Diagnosis of polycystic ovarian syndrome (PCOS) is commonly delayed, and this situation is a source of frustration for affected women, judging from findings from a survey of patients that was released early by the Journal of Clinical Endocrinology & Metabolism.

PCOS is not a difficult diagnosis to make. The disorder affected between 9% and 18% of women of reproductive age, and diagnosis requires the presence of two of the following three features: polycystic ovaries on ultrasound, biochemical/clinical hyperandrogenism, and/or oligomenorrhea/amenorrhea. Major gaps in early diagnosis of PCOS reflect the need for education and support for physicians and patients as “clear opportunities for improving patient experience,” noted Melanie Gibson-Helm, PhD, of Monash University, Melbourne, and her associates (J Clin Endo Metab. 2016. Dec 1. doi: 10.1210/jc.2016-2963 ).

A total of 1,385 women with a reported diagnosis of PCOS completed the survey, the largest international assessment of this issue. Participants were recruited via support group websites during 2015-2016. Most (64.8%) were aged 18-35 years of age at the time of the survey; 53% lived in North America, 42.2% in Europe, and 4.9% in other places.

About 34% reported waiting more than 2 years for a diagnosis, and 47.1% said they had seen more than three health care professionals before a diagnosis was established. More than half (52.5%) reported they didn’t receive any information about long-term PCOS complications or emotional counseling or support. About 35.2% said they were satisfied with their diagnosis experience, and 15.6% were satisfied with the information they received.

The survey data show that PCOS “is really a poorly understood condition that is really an orphan disease, not in the sense that it is rare, but no specialty wants to own it,” coauthor Andrea E. Dunaif, MD, director of the Northwestern University Specialized Center of Research on Sex Differences at Feinberg School of Medicine in Chicago, said in an interview.

“The bottom line it’s easy to diagnose. There’s no reason why primary care providers and general practice physicians shouldn’t be able to evaluate those women,” she said. “These women are incredibly underserved.”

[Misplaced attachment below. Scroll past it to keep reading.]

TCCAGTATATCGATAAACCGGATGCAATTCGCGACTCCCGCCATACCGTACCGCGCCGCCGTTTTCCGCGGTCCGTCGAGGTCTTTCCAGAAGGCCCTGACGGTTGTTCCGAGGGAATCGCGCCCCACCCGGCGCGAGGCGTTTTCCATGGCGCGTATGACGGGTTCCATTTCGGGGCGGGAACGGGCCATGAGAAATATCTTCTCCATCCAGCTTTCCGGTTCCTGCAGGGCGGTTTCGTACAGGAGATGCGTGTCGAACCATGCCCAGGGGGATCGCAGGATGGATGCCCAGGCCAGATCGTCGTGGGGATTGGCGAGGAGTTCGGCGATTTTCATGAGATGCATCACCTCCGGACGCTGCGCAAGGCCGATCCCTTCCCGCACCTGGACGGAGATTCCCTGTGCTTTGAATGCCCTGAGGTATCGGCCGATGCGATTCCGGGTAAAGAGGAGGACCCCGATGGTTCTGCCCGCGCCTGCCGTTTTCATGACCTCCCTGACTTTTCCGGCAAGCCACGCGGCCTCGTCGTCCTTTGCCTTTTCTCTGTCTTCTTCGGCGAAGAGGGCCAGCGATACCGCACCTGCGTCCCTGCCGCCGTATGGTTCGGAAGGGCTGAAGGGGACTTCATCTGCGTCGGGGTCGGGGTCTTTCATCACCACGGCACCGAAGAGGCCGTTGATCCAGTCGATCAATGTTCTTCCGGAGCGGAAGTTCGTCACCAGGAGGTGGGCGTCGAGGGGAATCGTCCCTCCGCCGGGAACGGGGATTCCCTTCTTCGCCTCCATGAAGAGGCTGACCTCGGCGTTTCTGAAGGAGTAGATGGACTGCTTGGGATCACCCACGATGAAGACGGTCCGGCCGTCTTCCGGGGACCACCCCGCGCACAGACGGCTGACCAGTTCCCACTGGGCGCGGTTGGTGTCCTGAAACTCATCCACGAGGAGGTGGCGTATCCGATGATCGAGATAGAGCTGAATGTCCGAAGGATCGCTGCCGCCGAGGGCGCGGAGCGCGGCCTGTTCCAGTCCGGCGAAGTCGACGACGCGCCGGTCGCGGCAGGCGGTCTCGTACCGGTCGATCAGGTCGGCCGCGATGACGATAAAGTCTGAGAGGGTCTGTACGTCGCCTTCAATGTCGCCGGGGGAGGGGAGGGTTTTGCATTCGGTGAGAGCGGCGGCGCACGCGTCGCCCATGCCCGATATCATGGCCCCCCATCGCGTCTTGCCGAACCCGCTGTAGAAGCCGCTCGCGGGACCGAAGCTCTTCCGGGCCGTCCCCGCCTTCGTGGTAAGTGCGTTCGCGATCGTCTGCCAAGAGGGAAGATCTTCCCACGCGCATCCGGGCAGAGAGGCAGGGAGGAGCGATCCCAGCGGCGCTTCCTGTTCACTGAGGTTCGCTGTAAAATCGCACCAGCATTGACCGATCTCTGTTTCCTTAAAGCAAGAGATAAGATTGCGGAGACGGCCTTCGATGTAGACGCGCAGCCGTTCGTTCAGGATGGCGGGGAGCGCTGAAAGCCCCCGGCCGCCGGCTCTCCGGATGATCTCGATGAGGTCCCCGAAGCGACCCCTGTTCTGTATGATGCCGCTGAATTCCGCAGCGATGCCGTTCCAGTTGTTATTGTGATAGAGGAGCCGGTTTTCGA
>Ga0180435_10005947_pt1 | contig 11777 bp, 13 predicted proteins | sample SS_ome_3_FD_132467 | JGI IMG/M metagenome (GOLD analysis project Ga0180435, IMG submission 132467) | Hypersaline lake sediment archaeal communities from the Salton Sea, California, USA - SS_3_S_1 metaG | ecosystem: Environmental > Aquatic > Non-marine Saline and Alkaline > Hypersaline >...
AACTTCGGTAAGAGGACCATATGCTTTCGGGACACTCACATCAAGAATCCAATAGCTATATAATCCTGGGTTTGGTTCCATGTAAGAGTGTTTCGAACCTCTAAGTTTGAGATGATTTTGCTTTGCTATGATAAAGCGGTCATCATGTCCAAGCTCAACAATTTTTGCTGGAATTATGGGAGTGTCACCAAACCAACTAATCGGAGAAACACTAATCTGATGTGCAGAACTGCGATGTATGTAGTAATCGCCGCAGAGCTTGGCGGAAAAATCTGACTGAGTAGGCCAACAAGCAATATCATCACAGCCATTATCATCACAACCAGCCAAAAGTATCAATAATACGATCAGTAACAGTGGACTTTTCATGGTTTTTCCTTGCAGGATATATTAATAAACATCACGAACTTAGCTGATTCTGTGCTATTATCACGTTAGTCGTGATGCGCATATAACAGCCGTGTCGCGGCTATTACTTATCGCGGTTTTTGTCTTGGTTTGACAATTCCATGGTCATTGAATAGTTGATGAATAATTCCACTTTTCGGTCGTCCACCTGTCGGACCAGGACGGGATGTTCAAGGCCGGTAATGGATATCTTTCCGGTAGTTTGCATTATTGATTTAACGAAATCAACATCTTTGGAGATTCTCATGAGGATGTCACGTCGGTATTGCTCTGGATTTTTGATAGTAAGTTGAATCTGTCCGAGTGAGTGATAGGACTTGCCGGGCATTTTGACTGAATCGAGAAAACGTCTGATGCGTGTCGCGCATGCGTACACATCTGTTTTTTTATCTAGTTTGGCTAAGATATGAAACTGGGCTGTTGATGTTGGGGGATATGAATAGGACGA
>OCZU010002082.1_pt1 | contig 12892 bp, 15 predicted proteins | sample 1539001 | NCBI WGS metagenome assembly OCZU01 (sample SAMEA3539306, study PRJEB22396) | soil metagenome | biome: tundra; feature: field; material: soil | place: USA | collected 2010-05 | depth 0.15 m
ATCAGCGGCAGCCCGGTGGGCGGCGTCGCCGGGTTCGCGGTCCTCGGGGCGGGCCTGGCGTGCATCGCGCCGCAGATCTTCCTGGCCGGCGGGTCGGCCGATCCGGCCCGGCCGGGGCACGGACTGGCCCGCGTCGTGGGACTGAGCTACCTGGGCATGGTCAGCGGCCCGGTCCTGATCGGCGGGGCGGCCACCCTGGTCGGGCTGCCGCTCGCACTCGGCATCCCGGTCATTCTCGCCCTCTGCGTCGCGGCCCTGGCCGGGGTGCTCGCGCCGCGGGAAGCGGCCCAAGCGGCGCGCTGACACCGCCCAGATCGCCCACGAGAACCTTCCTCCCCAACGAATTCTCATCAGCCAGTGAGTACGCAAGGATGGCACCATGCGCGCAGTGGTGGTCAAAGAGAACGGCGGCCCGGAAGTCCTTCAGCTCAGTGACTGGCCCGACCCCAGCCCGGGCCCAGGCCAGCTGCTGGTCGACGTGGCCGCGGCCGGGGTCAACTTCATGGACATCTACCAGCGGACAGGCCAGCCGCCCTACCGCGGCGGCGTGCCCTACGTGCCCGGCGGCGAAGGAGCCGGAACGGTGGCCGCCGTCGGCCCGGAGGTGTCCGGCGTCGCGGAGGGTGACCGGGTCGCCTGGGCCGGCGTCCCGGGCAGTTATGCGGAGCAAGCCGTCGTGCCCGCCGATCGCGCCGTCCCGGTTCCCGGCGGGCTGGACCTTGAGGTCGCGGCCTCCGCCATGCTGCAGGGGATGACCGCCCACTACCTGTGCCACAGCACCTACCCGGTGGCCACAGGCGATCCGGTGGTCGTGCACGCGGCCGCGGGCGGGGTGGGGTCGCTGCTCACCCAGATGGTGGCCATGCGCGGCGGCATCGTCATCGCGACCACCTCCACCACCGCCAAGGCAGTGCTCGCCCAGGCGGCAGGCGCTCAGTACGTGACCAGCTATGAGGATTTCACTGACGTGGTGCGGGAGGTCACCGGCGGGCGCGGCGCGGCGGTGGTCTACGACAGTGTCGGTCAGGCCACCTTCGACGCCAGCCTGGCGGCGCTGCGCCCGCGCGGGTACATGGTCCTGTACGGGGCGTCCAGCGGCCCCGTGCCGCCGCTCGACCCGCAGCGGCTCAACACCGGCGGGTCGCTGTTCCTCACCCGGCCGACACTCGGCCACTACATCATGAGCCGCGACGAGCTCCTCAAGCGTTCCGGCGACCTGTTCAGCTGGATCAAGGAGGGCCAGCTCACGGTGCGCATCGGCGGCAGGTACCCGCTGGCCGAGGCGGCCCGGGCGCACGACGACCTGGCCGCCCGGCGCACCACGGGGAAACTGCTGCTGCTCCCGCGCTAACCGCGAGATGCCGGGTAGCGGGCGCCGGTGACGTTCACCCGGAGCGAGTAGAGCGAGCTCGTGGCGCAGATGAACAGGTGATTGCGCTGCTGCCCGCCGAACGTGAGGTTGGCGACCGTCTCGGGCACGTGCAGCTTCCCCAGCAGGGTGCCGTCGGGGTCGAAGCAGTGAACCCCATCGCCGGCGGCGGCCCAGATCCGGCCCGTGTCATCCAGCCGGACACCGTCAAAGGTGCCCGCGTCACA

Amenorrhea and hirsutism should raise a red flag among physicians, coauthor Helena Teede, MBBS, PhD, said in an interview. Dr. Teede, president-elect of the Endocrine Society of Australia, is also on the faculty of Monash University.

The survey finding confirms a previous Australian study that noted PCOS diagnosis is often delayed, includes the involvement of a series of health professionals, and also leaves many women with unmet information needs.

For researchers, the findings were no surprise and reaffirmed what they said are inadequate responses to the disease from practitioners, with far-reaching changes needed, from improvements in diagnostic procedures to possible name changes for the condition to increase its understanding.

The study findings are intended to buttress an international initiative to improve diagnoses and education to not only meet women’s needs but also, it said, to “optimize early engagement with evidence-based management.”

This research received no direct funding. Dr Gibson-Helm and Dr. Teede are National Health & Medical Research Council Research Fellows; otherwise the authors have nothing to disclose.



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